“The hockey in AIK has been good,” Küller said. “We are focused on the physical strength and we work hard on team spirit. All for one. Sacrifice. We put our time and effort there, and the rest just comes naturally. I love the rink. It is not a fancy one, but it has so many years on its back. I love the feeling of home I get whenever I go down to practice.
Life in Norrtälje
In that respect, Küller is a bit of an old soul. She possesses an appreciation of the history of AIK and her home rink. She is proud of her home and her upbringing. Küller goes into great depth when explaining what life in Norrtälje is like. It is pleasing to know her thoughts, and you can feel a sense of being there yourself. Yet another aspect of her captain-like cerebral abilities—when Küller speaks you want to listen and take in every word.
“Yes, exactly, I’m from Norrtälje,” she told THW. “It is a little town about one hour from Stockholm. It is a lovely town—I’m so in love with it. Probably since my whole family still lives there. But I still get a calming feeling, a feeling of home as soon as I get to spend some time in Norrtälje.”
Over 17,000 people live in Küller’s hometown. It is along the eastern coast of Sweden and the town’s history goes back to the early 1200s. If you ever visited, you would want Küller to be your tour guide. You would likely fall in love with Norrtälje as well.
“Norrtälje is a small town that has everything, is how I usually describe it,” Küller went on to explain. “It has the shopping, the nature, the suburban lifestyle, farming and also a lovely archipelago. I don’t know how more to describe it, but it is just a town that has it all, and I will end up back there someday.”
Beginning Hockey and Küller’s Youth
You have to wonder if Küller as a little girl led the other kids by example when she played the game as a child. Sometimes it is not just being the kid who leads the charge, while the other kids rally. Rather, Küller seemed more like a glue that bonded she and her teammates together. She would initially fall in love with game by following in her brother Adam’s footsteps. It was Küller’s father who was her teacher.
“I started playing hockey as soon as I could stand on a pair of skates,” she recalled, “so probably at age three or something. It was my father who got me into playing hockey. He is so interested in sports that I played a bunch of other sports as well, but hockey was the most fun. So I ended up doing only that in the end. My older brother was playing hockey before me, and he was the one I always looked up to. So if he was playing, I wanted to.”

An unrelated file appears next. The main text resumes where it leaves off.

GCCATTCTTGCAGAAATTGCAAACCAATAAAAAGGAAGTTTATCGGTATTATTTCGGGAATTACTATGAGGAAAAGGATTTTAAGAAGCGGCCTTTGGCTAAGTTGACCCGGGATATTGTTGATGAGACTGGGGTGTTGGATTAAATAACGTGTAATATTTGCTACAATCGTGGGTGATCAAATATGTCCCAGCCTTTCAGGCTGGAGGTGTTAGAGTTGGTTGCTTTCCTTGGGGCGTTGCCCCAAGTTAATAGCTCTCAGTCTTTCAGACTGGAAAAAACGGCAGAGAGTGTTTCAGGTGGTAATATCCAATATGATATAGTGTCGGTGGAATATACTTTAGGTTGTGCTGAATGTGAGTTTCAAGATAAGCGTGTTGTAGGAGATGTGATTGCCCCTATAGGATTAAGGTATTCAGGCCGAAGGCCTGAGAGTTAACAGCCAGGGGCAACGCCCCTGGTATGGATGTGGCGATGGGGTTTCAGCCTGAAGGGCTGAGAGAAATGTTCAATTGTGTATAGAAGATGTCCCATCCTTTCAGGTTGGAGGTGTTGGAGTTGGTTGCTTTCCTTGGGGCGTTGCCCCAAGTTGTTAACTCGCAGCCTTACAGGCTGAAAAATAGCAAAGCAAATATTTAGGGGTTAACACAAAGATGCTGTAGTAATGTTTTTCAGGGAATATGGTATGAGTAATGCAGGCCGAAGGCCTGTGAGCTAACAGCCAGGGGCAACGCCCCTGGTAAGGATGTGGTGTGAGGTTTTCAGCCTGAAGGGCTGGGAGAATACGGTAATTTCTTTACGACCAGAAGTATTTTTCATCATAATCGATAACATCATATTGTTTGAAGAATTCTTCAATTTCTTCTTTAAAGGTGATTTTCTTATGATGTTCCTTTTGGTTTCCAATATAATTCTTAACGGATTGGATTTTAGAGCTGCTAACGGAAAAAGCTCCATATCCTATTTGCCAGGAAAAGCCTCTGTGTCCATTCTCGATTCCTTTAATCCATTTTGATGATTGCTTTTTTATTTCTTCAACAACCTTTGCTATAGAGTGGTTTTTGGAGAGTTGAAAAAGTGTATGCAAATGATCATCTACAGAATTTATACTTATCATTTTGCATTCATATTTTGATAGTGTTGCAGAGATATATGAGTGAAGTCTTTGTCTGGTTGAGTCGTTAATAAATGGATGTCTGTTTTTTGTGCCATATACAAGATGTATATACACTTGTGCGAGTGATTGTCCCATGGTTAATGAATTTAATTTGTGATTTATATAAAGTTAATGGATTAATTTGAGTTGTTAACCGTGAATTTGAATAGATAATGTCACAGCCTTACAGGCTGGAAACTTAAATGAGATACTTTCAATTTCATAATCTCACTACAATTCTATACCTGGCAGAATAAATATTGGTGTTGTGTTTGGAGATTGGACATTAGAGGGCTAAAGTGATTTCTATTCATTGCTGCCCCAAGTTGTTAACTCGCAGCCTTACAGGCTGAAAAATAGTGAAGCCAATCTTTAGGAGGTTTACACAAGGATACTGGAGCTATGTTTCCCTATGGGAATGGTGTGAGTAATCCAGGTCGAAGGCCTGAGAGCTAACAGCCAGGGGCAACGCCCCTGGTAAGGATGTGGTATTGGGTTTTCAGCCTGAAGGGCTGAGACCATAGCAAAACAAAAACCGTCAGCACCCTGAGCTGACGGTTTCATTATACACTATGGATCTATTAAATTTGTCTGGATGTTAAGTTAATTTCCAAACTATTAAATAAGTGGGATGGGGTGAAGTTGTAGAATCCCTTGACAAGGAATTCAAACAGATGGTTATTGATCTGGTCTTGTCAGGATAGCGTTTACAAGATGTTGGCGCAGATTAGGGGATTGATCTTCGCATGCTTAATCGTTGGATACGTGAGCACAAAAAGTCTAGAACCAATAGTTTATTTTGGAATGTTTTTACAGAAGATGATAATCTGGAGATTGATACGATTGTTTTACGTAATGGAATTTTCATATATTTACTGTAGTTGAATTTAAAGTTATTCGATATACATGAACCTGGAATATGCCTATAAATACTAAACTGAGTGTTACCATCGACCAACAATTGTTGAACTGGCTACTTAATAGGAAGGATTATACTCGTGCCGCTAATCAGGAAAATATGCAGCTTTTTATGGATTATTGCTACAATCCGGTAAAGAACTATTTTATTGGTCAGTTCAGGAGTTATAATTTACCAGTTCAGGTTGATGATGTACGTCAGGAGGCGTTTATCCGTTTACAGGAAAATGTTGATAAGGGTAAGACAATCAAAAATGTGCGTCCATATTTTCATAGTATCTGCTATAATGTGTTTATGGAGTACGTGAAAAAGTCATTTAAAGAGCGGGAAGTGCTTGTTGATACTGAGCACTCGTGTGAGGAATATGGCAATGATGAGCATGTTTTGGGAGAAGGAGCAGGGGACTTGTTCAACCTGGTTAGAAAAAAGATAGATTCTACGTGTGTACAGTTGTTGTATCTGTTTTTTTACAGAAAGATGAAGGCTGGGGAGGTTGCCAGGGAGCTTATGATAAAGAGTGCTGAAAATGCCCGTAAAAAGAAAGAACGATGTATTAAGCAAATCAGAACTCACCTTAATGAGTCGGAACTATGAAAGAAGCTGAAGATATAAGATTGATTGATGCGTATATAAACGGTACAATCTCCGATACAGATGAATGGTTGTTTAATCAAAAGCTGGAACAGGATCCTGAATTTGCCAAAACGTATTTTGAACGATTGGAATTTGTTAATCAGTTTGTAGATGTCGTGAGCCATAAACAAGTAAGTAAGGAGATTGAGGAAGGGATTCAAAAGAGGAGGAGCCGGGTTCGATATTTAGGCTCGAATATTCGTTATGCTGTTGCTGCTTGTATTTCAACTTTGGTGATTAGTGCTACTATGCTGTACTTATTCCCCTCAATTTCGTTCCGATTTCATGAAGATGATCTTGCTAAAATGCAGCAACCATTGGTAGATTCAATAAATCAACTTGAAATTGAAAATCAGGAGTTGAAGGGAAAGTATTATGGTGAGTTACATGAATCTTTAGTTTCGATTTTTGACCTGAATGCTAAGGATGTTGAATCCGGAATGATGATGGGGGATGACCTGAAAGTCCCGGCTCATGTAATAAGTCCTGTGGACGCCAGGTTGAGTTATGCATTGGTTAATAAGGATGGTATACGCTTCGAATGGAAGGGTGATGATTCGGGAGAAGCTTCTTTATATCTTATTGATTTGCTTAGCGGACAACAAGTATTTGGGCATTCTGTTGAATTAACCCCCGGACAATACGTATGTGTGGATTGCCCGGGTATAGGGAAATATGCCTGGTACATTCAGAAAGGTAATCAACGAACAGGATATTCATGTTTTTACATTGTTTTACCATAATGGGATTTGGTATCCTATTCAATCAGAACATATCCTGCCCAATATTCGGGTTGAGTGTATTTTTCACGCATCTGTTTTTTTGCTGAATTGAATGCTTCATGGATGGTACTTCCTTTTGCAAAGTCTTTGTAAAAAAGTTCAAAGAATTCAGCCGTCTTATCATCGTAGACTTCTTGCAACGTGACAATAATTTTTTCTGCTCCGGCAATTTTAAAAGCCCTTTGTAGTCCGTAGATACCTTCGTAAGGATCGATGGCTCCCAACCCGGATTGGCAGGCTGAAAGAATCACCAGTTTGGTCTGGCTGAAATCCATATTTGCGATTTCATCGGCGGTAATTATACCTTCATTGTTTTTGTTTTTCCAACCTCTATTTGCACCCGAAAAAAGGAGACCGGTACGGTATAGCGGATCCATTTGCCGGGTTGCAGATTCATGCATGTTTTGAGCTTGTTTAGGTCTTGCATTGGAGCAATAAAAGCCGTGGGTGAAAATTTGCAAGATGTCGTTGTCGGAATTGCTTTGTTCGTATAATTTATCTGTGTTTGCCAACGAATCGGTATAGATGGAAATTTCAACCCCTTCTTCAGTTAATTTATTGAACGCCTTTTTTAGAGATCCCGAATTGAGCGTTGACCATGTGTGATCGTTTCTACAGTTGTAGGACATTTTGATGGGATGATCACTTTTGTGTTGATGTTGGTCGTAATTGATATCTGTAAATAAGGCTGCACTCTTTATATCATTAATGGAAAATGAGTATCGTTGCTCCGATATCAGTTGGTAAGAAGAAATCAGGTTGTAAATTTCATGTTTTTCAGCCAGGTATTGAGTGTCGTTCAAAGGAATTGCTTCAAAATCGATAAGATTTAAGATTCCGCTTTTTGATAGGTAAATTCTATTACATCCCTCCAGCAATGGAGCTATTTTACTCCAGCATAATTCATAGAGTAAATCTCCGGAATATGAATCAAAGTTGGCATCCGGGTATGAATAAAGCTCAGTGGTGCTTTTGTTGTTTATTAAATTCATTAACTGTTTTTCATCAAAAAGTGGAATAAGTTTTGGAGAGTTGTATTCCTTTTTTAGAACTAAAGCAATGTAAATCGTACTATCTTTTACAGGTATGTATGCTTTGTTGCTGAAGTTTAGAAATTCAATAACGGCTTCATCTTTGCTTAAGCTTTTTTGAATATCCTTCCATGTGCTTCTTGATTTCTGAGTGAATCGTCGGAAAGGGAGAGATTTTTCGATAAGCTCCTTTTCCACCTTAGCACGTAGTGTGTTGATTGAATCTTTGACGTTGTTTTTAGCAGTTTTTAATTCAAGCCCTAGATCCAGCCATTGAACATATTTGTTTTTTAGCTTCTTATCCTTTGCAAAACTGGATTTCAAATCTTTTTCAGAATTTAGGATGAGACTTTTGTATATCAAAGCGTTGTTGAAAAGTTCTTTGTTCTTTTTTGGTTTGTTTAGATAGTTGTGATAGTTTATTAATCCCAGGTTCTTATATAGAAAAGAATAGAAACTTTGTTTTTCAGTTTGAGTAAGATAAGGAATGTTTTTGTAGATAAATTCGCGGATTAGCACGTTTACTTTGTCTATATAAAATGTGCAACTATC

It was during those younger years that Küller became tightly knit with the boys and girls whom she played hockey with. Having a true passion for hockey and genuine skill, it would not be long until she would be found and brought to one of hockey’s meccas.
“I was pretty lucky with my hockey,” Küller stated. “I played most of my younger days with boys and two other girls, so we stuck together. Then when I was nine a coach from AIK in Solna, Stockholm came looking for young girls that were interested in playing for a girls hockey team. For me it sounded so good, and I was very exited. My parents drove me into Stockholm to try this out, and now 14 years later I’m still in Solna, Stockholm playing hockey for AIK, and I love it there.”
It is reassuring when a person of such good character as Küller has found a place for herself. She knows where she belongs, and she knows where is home. One has to love those (rarer these days) times of good things happening to good people.
Accomplishments in Sweden and Abroad
Speaking of good things happening to good people, during the 2012-13 SDHL season Küller helped lead AIK to the league championship and come away victorious in the process. This particular squad for AIK had an immense amount talent and firepower in the likes of Fanny Rask, Line Bialik Øien, Emmy Alasalmi and Lisa Johansson. Many of them still play together with AIK, and will be playing together in PyeongChang. Küller herself played 28 regular season games during the championship season and had three goals and four assists. She played in all three of AIK’s playoff games as well and scored a goal.
The year prior, Küller was also part of a bronze medal victory for Sweden at the 2012 IIHF Women’s U18 World Championships in the Czech Republic. In six tournament games she would have a lone goal. Some of her same AIK teammates (Alasalmi, Michelle Löwenhielm) were part of this U18 team too.